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5 ways to maintain work-from-home wellness during the pandemic

Ever since the pandemic began, the world is on a grand work-from-home-experiment.  To some, working from home has been a dream come true: wearing pajama bottoms all day, taking meetings in bed, avoiding the commute. For others it may be the exact opposite: no social interaction, lack of a workday structure, and staying in all […]

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Ziv Haklili Scale Media
Ziv Haklili shares 5 ways to manage your well-being during covid 19

Ever since the pandemic began, the world is on a grand work-from-home-experiment.  To some, working from home has been a dream come true: wearing pajama bottoms all day, taking meetings in bed, avoiding the commute. For others it may be the exact opposite: no social interaction, lack of a workday structure, and staying in all day can start to get in the way of our productivity, but more importantly, our mental wellbeing. 

As a managing partner at Scale Media, going from interacting with dozens of colleagues on a daily basis and helping maintain a high level of energy and collaboration, to sitting in solitude at my desk every day has been quite an adjustment. Seven months into this, I’ve managed to draw on my past experience in the military, and as a remote freelancer to establish a healthy daily routine, that I’m consistently optimizing.

Here are five things I do to help maintain productivity, positivity, and mental wellness.

1. Meditate: meditation has been perhaps the most useful tool in my arsenal to combat anxiety and instill a sense of calm and equanimity. It can take some time and effort to find the right one for you. I rotate between several different meditations every couple of weeks to keep things interesting.

Here are some of my favorite resources:

Insight Timer(App): the largest meditation resource and  community in the world with over 60,000 meditations, most of them free. You’ll surely find something to suit your style.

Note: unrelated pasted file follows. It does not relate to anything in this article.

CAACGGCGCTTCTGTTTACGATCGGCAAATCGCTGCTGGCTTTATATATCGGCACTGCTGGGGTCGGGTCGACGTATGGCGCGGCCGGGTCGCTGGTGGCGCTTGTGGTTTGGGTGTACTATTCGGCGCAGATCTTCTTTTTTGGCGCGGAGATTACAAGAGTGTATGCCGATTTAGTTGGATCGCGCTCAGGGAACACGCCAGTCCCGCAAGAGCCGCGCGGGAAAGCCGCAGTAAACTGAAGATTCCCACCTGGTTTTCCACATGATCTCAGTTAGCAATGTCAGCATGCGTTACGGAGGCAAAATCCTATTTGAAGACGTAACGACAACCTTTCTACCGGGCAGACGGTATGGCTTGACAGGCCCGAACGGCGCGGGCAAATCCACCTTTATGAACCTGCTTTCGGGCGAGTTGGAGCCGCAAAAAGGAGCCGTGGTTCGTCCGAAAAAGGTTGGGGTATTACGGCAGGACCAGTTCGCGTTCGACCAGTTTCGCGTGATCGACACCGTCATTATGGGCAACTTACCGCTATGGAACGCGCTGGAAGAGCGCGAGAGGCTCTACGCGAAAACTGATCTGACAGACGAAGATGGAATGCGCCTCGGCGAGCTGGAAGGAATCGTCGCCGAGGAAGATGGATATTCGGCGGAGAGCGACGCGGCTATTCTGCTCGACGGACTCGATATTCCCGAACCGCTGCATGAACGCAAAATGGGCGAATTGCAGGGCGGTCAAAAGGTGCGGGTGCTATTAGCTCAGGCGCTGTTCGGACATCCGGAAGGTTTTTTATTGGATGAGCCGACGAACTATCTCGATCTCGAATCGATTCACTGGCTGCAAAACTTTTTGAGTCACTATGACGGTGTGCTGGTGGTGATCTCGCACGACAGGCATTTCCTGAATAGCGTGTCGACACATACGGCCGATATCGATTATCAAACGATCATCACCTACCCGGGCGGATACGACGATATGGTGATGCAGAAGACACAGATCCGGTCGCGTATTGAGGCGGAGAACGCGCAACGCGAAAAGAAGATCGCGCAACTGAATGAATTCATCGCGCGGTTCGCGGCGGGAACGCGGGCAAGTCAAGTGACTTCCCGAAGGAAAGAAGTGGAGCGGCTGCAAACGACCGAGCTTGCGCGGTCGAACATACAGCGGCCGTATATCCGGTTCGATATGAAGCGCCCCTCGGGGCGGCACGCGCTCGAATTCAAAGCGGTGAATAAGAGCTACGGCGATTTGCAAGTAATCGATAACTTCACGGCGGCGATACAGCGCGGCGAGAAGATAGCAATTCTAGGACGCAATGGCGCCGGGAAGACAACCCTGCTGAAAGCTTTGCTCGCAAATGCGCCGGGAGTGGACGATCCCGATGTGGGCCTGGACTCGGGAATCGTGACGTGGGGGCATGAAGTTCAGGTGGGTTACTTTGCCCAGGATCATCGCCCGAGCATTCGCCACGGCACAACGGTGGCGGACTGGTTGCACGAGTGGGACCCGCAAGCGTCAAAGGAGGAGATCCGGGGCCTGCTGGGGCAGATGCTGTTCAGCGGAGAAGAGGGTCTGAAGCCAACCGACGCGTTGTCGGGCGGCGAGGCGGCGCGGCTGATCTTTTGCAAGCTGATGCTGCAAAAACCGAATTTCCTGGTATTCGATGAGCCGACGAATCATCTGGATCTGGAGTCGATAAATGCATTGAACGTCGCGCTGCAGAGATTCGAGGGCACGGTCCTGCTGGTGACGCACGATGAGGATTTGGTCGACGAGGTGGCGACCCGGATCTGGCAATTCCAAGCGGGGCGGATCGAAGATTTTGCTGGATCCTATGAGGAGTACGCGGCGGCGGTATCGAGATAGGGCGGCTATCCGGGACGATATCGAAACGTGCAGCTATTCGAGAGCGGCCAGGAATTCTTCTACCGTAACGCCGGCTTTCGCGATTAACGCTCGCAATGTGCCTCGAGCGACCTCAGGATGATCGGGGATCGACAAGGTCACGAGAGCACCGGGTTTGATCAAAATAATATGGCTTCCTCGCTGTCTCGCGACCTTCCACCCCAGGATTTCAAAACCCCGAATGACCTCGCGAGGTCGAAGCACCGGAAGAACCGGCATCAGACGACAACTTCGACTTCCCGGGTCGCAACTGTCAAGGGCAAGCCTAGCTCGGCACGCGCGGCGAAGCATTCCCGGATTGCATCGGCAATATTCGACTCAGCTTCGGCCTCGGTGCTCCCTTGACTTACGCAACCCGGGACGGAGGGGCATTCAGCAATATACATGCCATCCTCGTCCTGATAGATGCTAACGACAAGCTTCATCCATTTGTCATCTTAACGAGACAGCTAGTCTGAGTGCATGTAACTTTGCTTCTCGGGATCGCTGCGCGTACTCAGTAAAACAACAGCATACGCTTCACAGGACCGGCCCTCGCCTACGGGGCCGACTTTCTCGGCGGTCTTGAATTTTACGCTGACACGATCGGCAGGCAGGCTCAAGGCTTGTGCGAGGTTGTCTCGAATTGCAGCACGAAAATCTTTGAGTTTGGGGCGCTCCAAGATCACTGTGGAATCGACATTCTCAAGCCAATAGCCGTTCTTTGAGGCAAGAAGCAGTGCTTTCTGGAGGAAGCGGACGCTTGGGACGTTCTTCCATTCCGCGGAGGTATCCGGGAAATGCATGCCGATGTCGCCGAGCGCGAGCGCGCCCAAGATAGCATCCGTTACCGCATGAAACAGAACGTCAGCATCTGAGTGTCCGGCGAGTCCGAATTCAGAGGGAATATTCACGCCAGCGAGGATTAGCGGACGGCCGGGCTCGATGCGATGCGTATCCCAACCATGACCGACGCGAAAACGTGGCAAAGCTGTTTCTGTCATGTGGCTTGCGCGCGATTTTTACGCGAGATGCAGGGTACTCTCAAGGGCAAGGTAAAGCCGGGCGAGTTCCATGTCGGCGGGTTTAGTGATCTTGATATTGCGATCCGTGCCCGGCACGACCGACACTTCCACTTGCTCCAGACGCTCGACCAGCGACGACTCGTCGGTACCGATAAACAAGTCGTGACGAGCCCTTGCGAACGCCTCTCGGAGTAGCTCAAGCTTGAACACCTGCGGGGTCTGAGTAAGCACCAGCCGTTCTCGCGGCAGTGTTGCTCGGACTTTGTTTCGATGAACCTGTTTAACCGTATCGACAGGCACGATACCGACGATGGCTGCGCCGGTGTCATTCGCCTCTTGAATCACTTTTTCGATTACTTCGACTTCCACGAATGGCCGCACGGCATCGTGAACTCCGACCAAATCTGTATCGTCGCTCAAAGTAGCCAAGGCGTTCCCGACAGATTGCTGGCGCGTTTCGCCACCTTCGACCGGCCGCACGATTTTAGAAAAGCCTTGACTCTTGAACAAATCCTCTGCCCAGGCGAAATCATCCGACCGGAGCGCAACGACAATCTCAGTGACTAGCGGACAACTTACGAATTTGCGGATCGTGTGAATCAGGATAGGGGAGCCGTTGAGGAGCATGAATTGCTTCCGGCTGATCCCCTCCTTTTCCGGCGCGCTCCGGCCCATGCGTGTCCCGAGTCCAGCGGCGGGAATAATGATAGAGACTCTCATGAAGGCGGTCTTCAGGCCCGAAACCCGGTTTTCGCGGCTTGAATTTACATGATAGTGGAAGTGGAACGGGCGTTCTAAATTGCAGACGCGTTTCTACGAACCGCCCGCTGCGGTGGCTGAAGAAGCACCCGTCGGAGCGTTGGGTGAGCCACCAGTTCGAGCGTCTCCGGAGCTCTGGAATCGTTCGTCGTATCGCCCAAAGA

Headspace (App): If you’ve never meditated and are looking for an easy way in, take their free 10 day course. It’s a great onboarding experience to the principles of meditation and it’s only 5 minutes per day

Yoga Nidra: Yoga nidra or yogic sleep is a state of consciousness between waking and sleeping, like the “going-to-sleep” stage, typically induced by a guided meditation. I love doing it to help me fall asleep at night. My favorite is this one here by bulletproof. If you google, you’ll find dozens of them online.

 2. Maintain personal appearance: It can be tempting to let go completely in the isolated environment we are currently in. Make sure to keep your daily hygiene and wardrobe routine (with some comfortable exceptions, of course.) Keeping this routine helps maintain a sense of normality and control. When I served in the military, this was a key principle we would always adhere to during long times away from home. 

3.  Sit outside, in the sun. Try to work (or play) for at least 30 mins per day outdoors. If you have a patch of grass or earth, take off your shoes and put your feet on the ground (read more on “grounding”.)  Connecting to the earth and getting in some sun all have meaningful health benefits. Breathing in fresh air, and feeling the sun on your face can help prevent feelings the blues, and cabin fever

Ziv Haklili 3 for 1: Meditating, while “grounding”, in the sun.

4. Help others in need: Feelings of helplessness in the face of this current situation are not unfounded. This is a crisis of global scale that can make us feel very helpless. Taking a proactive approach, and seeing how you can pitch in can help promote lift your spirits and good karma.  Whether it’s donating your time, talent, groceries, or cash towards local and global solutions, there’s never been more of a need for a global concerted effort at the individual level.

Some Donation Sources include:

  • Feeding America – Helping feed communities in these uncertain times.
  • Getusppe.org – providing protective equipment to our healthcare heroes

5. Cut back on the news: It can definitely be tempting to get sucked into the neverending news cycle and refresh your favorite news outlet every 15 minutes. I got sucked into it for a while and it did not do me good. I made a conscious decision last week to cut down my news exposure to 1-2 times daily and on the weekend, nothing at all. I am feeling a lot better and still well-informed. Instead, I’ve been focusing on doing all of the above!

Read a book, knit some sweaters. Shut off your TV.

BONUS TIP:

7. Read books (instead of reading the news). I’m a big reader but must admit that in recent years, my patience for reading full-length books has dwindled( may be all of that instant gratification from my social feeds ;). A great way to keep up on all the new books out there are the multiple book summary startups and apps  check out the  blinkist app for a great way to read book summaries.

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